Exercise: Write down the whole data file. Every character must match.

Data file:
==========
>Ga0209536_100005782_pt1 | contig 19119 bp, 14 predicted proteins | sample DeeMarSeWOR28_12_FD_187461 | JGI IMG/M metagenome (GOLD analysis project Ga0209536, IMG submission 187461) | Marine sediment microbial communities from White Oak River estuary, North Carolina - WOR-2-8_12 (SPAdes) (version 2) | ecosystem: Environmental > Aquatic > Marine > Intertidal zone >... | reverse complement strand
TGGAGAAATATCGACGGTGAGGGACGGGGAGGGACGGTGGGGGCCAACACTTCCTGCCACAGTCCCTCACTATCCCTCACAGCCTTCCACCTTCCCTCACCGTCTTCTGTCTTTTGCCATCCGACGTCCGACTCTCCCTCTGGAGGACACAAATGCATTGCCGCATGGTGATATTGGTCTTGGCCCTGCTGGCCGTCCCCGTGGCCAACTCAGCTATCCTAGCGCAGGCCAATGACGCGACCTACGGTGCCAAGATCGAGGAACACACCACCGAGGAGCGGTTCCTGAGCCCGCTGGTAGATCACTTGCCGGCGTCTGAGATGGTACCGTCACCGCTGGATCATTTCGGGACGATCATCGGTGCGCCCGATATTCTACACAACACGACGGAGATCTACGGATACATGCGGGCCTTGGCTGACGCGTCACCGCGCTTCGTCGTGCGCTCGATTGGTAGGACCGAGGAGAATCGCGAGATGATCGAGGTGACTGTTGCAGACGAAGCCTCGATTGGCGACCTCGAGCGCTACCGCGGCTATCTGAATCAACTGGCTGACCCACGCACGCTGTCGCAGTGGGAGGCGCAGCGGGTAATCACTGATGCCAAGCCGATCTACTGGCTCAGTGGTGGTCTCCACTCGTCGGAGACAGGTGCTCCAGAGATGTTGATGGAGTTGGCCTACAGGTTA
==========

>Ga0209536_100005782_pt1 | contig 19119 bp, 14 predicted proteins | sample DeeMarSeWOR28_12_FD_187461 | JGI IMG/M metagenome (GOLD analysis project Ga0209536, IMG submission 187461) | Marine sediment microbial communities from White Oak River estuary, North Carolina - WOR-2-8_12 (SPAdes) (version 2) | ecosystem: Environmental > Aquatic > Marine > Intertidal zone >... | reverse complement strand
TGGAGAAATATCGACGGTGAGGGACGGGGAGGGACGGTGGGGGCCAACACTTCCTGCCACAGTCCCTCACTATCCCTCACAGCCTTCCACCTTCCCTCACCGTCTTCTGTCTTTTGCCATCCGACGTCCGACTCTCCCTCTGGAGGACACAAATGCATTGCCGCATGGTGATATTGGTCTTGGCCCTGCTGGCCGTCCCCGTGGCCAACTCAGCTATCCTAGCGCAGGCCAATGACGCGACCTACGGTGCCAAGATCGAGGAACACACCACCGAGGAGCGGTTCCTGAGCCCGCTGGTAGATCACTTGCCGGCGTCTGAGATGGTACCGTCACCGCTGGATCATTTCGGGACGATCATCGGTGCGCCCGATATTCTACACAACACGACGGAGATCTACGGATACATGCGGGCCTTGGCTGACGCGTCACCGCGCTTCGTCGTGCGCTCGATTGGTAGGACCGAGGAGAATCGCGAGATGATCGAGGTGACTGTTGCAGACGAAGCCTCGATTGGCGACCTCGAGCGCTACCGCGGCTATCTGAATCAACTGGCTGACCCACGCACGCTGTCGCAGTGGGAGGCGCAGCGGGTAATCACTGATGCCAAGCCGATCTACTGGCTCAGTGGTGGTCTCCACTCGTCGGAGACAGGTGCTCCAGAGATGTTGATGGAGTTGGCCTACAGGTTA